Stupid is as Stupid Does
My sons would tell you that it has been drilled into their heads that, at all times, there must be three questions pending in their minds: What am I doing? Why am I doing it? What's likely to happen?
It is simply not permissible to find oneself at the head of the checkout line without your credit card (or cash) in hand. You may not wander about the subway car as it accelerates or begins to brake. When the ambient temperature is 20 degrees, you may not arrive at the bottom of the hill and be surprised by ice in the road. To find oneself in any of these situations is to have been a fool, to have been oblivious to the world, to have been without life skills. It does not get worse than that.
A corollary is that one is always responsible for knowing what one does not know. If one is unfamiliar with the pricing structure for competing suppliers of residential electricity in Cleveland, Ohio, then one should remain silent if that is the topic of discussion. If one has been in Wilmington, NC, exactly once before, then one should express no opinion as to the location of ABC stores, or why one might have relocated.
These seem to to be simple, self-evident aspects of the universe as we find it. But it is not so.
I have recently been made aware of an article in a learned journal addressing this subject. While some years old, there is no reason to doubt the conclusion of the authors: There is an inverse correlation between what one knows, and what one thinks one knows. That is, if a test of English grammar is administered to a random group of people, and they are asked, after completing the test, how they think they performed, those who did poorly will generally believe that they have actually done rather well. The article, entitled "Unskilled and Unaware of It: How Difficulties in Recognizing One's Own Incompetence Lead to Inflated Self-Assessments" appeared in the December, 1999, edition of the Journal of Personality and Social Psychology. Click [HERE].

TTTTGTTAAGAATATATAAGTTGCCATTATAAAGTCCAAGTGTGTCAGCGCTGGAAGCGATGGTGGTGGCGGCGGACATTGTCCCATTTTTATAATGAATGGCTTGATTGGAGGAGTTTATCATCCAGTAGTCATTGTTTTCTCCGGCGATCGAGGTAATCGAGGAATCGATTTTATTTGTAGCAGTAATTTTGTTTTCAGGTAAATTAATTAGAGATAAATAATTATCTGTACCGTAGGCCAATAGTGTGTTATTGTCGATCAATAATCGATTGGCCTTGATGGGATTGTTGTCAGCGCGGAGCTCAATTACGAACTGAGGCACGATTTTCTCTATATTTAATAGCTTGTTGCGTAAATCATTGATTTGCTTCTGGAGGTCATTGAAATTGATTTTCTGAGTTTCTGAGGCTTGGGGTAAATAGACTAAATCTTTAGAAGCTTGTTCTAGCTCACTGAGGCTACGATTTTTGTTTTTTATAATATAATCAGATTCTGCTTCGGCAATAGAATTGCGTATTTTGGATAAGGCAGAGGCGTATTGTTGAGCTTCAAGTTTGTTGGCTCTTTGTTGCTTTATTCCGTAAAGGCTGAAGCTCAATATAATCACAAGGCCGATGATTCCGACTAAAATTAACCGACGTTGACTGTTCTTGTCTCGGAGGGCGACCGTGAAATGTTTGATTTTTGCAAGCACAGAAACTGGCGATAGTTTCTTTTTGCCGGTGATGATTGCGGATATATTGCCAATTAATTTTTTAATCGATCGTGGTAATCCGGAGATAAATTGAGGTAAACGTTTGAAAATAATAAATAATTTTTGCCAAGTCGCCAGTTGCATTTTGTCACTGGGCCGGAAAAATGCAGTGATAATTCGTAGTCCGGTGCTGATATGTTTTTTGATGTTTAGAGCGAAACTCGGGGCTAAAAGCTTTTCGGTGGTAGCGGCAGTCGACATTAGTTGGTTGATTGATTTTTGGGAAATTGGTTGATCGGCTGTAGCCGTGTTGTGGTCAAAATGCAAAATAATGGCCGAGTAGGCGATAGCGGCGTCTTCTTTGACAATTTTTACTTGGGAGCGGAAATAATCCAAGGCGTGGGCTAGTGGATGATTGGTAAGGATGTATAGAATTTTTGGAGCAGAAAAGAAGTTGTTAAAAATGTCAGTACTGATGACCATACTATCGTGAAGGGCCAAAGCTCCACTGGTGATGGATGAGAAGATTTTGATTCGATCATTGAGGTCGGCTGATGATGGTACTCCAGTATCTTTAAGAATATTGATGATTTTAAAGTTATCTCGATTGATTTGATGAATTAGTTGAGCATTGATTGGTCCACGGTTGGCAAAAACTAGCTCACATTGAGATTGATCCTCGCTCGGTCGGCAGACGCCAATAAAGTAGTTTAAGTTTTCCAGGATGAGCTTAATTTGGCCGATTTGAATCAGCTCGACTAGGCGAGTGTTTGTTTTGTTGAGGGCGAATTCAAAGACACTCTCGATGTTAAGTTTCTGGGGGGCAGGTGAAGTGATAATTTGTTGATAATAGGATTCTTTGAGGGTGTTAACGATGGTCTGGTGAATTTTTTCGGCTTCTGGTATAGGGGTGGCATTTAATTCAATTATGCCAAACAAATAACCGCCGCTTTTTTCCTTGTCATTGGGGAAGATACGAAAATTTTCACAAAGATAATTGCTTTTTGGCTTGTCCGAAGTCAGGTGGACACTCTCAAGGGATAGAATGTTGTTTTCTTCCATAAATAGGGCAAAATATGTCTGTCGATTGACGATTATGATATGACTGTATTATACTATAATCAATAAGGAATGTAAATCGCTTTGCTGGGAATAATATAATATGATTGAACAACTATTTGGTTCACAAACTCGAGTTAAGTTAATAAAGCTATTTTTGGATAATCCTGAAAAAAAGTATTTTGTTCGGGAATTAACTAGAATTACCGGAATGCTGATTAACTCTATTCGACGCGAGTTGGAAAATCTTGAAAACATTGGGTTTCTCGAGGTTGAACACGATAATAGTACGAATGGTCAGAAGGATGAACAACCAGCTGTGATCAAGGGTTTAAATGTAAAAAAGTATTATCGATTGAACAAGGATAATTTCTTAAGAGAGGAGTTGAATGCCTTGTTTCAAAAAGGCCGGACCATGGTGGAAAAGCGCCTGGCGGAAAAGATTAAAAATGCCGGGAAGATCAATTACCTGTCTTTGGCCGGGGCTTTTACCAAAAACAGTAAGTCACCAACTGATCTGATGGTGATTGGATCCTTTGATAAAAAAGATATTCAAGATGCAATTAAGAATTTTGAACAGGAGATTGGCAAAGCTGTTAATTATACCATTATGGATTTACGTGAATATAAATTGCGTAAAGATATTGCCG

Given this context, you may imagine my reaction to two recent news stories.
First, the young bride who, unable to overcome second thoughts, chose not to confide her doubts to her fiance, but instead to secretly flee, and to claim to have been abducted. Story HERE. (Consider this: Why Albuquerque?)(And I'm not the only one confused: A Google search for "Jennifer Wilbanks" produces nearly 20,000 hits.) What was her plan? ("Oh my goodness. He's got SO MUCH hair on his back. I can't take it. I know, I'll disappear just before the wedding. Maybe no one will notice. And if they do, I'll tell them I've been kidnapped. THAT should settle things down!")
Second, of course, is the gang of geniuses from Methuen, Massachusetts, who claimed to have dug up (in the back yard, of course) a large wad of old, collectible, currency. They made the media rounds: CNN, NBC, Oprah, everybody! Their story was one of regular guys, working fellas, who happened upon a fortune. Of course, as a matter of fact, they stole the loot. Story HERE. What were they thinking? ("OK, listen: we found this stuff in a building we were working in. Since we're thieves, let's focus as much attention as possible on us, since then no one will EVER think that we might be full of crap. Our neighbors won't notice that no one was digging in our yard at all. Yeah, THAT's IT!!")